After circuit features have been applied to layers 12 and 18, ceramic core 15 is stacked on layer 18 and layer 12 is stacked or laminated on top of ceramic core 15 to form assembly 10. Assembly 10 is then fired in a furnace to form assembly 10. Again, these circuit features and components have to be held to precise registration and tolerance. In the case of a mis-alignment among the circuit components, an open or a short may result. The combination of the ceramic core 15 between the layers 12 and 18 causes a change in the shrinkage rate of the layers 12 and 18 during firing. Layers 12 and 18 shrink only 0.8 to 1.2 percent in the x and y axes during firing. Layers 12 and 18 do not shrink at their normal 10 to 12 percent rate in the z-axis direction. Layers 12 and 18 shrink at a much higher rate in the z-axis of about 40 to 60 percent in order to arrive at a normal density after firing. Layers 12 and 18 shrink as to conserve mass. The layers 12 and 18 shrink during firing to maintain a normal fired density of greater than 90 percent of the theoretical fully compacted density. The ceramic core 15 maintains its fired dimensions or shrinks slightly on the order of 0.8 to 1.2 percent in the x, y and z axes. Ceramic core 15 constrains the shrinkage of layers 12 and 18 to that of the ceramic core 15 in the x and y directions. The resulting assembly 10 after firing is able to have higher densities, smaller dimensions and to better hold registration and tolerances for circuit features placed on layers 12, 14, 16 and 18. The better registration results in improved yields, better quality, less rejects, less scrap and lower costs of manufacturing.

LTCC assembly 10, of FIGS. 1 and 2 can be assembled as follows: The first step is to punch vias 28 into layers 12, 14, 16 and 18. The vias 28 are then screen filled with a conductive material on each of layers 12, 14, 16 and 18. Next, electrodes 25, resistors 27, circuit lines 26, bond pads 32 and inductors 34 would be screened onto surfaces 12A, 12B, 14A, 14B, 16A, 16B, 18A and 18B. Layers 14 and 16 would be stacked and laminated under heat and pressure onto each other. Layers 14 and 16 are fired in a furnace at a temperature between 700 and 900 degrees Celsius to form ceramic core 15. Ceramic core 15 is stacked onto layer 18 and layer 12 is stacked onto ceramic core 15. Next, Layers 12, 18 and core 15 are laminated under heat and pressure. Layers 12, 18 and ceramic core 15 are fired in a furnace at a temperature between 700 and 900 degrees Celsius to complete assembly 10.

Variations of the Preferred Embodiment(s)

One of ordinary skill in the arts electronic packaging and electronic ceramics, will realize many advantages from using the preferred embodiment. Further, one of ordinary skill in the art will realize that there are many different ways of accomplishing the preferred embodiment. For example, it is contemplated that more than two layers 14 and 16 could be stacked to form core 15. Similarly, more than two layers 12 and 18 could be stacked on core 15. It also is possible to stack several units of assembly 10 on each other and then fire the overall unit.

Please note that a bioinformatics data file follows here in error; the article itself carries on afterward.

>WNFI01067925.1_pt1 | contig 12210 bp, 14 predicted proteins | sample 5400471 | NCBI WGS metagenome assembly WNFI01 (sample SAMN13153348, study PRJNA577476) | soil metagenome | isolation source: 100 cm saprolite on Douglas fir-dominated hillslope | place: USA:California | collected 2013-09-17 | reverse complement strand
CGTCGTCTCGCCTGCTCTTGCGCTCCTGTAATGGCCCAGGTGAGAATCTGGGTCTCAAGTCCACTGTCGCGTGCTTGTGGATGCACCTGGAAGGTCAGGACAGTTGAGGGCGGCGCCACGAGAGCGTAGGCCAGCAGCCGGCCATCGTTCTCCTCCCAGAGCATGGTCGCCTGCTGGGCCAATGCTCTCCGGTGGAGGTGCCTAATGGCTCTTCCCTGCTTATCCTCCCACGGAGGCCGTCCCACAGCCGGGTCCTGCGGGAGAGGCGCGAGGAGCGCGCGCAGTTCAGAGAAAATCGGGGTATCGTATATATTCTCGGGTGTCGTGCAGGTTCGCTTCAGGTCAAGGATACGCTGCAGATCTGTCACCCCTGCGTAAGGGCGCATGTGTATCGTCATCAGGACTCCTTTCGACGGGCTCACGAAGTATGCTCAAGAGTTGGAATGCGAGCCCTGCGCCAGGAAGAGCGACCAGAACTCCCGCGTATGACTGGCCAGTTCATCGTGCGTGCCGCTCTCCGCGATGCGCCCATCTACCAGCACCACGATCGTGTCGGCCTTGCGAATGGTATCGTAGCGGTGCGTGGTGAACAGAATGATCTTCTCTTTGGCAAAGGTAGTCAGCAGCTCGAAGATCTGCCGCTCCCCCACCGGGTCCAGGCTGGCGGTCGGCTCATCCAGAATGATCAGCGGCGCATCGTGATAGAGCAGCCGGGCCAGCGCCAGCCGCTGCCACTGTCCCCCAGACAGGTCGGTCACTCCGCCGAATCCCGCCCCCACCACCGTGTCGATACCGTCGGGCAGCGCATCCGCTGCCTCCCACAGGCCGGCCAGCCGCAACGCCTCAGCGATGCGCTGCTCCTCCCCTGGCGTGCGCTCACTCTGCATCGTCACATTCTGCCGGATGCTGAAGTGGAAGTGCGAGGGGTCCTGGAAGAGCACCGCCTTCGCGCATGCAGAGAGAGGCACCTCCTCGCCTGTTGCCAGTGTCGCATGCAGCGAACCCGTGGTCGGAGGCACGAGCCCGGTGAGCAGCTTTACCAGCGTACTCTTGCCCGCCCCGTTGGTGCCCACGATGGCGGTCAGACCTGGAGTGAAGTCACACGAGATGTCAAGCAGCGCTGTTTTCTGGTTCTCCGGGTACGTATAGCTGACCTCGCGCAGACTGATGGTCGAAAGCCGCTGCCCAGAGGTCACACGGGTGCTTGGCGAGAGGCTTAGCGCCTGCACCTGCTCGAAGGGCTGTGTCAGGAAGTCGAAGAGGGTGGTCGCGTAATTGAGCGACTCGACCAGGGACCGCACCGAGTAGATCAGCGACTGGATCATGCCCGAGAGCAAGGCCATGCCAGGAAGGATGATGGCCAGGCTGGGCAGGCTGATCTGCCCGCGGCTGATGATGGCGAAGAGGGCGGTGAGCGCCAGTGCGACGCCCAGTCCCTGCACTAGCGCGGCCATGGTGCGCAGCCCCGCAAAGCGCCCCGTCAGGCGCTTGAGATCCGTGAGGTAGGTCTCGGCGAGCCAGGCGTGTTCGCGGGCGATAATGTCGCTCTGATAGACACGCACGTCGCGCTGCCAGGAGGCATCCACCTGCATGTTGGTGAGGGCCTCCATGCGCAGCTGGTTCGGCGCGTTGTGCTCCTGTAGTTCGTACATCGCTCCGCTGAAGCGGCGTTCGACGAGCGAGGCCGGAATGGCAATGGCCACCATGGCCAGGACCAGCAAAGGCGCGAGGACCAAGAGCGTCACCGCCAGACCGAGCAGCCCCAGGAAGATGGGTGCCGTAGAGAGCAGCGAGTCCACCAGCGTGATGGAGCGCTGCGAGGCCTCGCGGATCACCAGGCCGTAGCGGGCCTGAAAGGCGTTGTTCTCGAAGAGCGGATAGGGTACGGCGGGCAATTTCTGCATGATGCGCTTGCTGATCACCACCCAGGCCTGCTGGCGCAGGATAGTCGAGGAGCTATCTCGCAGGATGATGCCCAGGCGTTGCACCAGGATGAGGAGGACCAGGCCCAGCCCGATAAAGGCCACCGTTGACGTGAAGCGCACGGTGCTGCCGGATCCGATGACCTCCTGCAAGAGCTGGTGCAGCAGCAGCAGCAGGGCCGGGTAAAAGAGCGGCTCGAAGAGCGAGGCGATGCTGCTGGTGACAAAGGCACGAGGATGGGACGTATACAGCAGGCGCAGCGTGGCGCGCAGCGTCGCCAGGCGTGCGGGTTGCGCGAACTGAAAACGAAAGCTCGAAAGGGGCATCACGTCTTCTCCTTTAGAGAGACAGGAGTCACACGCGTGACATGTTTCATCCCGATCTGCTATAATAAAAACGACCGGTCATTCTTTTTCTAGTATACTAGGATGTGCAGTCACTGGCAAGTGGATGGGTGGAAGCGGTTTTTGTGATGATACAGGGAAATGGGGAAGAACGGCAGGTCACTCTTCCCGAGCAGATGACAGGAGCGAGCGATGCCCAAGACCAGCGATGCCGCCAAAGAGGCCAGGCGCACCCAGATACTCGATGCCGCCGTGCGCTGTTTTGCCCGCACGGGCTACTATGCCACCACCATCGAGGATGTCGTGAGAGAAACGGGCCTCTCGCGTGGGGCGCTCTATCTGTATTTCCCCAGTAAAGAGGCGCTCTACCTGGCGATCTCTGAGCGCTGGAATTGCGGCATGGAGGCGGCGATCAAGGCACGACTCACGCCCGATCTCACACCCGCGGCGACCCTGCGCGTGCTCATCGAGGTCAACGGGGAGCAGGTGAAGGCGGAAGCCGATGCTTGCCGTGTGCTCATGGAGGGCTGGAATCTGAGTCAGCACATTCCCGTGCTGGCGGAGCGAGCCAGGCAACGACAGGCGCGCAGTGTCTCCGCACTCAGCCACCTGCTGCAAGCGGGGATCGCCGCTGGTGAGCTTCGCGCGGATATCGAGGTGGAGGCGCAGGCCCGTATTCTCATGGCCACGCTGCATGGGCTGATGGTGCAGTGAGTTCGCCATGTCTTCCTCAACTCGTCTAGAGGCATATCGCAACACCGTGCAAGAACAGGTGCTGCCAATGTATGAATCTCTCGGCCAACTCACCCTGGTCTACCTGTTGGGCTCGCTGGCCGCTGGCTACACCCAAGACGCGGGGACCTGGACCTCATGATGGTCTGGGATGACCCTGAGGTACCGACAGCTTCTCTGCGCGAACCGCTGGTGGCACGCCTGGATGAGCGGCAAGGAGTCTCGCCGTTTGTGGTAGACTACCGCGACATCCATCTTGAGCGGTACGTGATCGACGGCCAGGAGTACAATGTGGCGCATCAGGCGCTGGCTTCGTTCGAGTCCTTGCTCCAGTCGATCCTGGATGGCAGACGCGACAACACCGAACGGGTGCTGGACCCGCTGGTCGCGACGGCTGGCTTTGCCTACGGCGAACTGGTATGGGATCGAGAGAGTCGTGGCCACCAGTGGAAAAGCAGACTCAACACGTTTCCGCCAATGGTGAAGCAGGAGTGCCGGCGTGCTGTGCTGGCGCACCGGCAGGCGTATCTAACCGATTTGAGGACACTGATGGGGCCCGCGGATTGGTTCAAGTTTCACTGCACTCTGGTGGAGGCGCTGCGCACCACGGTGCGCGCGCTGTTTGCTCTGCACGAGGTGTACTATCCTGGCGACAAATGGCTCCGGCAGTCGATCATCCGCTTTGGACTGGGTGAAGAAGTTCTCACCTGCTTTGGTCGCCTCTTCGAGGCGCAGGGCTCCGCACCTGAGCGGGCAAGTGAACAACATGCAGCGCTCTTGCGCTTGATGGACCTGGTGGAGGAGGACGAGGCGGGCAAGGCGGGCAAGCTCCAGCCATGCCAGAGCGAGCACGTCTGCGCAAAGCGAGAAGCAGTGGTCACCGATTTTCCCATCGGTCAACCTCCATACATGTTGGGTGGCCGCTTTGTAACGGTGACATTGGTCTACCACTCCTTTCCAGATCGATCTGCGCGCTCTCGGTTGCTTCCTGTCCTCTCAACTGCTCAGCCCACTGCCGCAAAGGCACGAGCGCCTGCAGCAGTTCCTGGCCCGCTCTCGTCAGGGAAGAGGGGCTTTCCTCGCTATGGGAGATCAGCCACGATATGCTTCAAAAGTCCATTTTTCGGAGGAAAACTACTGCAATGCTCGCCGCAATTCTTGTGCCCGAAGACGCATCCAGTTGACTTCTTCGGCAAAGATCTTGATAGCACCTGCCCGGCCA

The embodiment shows the use of vias 28 to make electrical connections. Other electrical connections could be used such as pressed in pins.

Even though the embodiment discusses the use of low temperature co-fired ceramics, other ceramics could be used such as high temperature ceramics.

Even though the embodiment discusses the use of certain circuit features, other circuit features or passive components could be used such as waveguides, surface acoustic devices, resonators, or mixers. Further, it is contemplated that semiconductor devices could be mounted on the outer surfaces 12A or 18A. Semiconductor devices could also be buried within the layers of assembly 10.

While the invention has been taught with specific reference to these embodiments, someone skilled in the art will recognize that changes can be made in form and detail without departing from the spirit and the scope of the invention. The described embodiments are to be considered in all respects only as illustrative and not restrictive. The scope of the invention is, therefore, indicated by the appended claims rather than by the foregoing description. All changes that come within the meaning and range of equivalency of the claims are to be embraced within their scope.

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Classifications
U.S. Classification361/793, 361/794, 174/255, 361/321.1, 438/622, 257/E23.173, 257/690, 361/321.2, 361/791
International ClassificationB28B11/00, H01L23/538, H05K1/16, H01L21/48, H01L23/12, H05K1/03, H01L23/13, H05K3/46
Cooperative ClassificationH01L21/4867, H05K1/165, H01L21/4857, H05K1/0306, H01L23/5383, H05K3/4629, H01L2924/09701, H05K1/167, H05K1/162
European ClassificationH01L21/48C4S, H01L21/48C4D, H01L23/538D
Legal Events
DateCodeEventDescription
May 12, 2009FPExpired due to failure to pay maintenance fee
Effective date: 20090320
Mar 20, 2009LAPSLapse for failure to pay maintenance fees
Sep 29, 2008REMIMaintenance fee reminder mailed
Sep 20, 2004FPAYFee payment
Year of fee payment: 4
Mar 16, 1999ASAssignment
Owner name: CTS CORPORATION, INDIANA
Free format text: ASSIGNMENT OF ASSIGNORS INTEREST;ASSIGNOR:SHEPHERD, PAUL N.;REEL/FRAME:009838/0065
Effective date: 19990308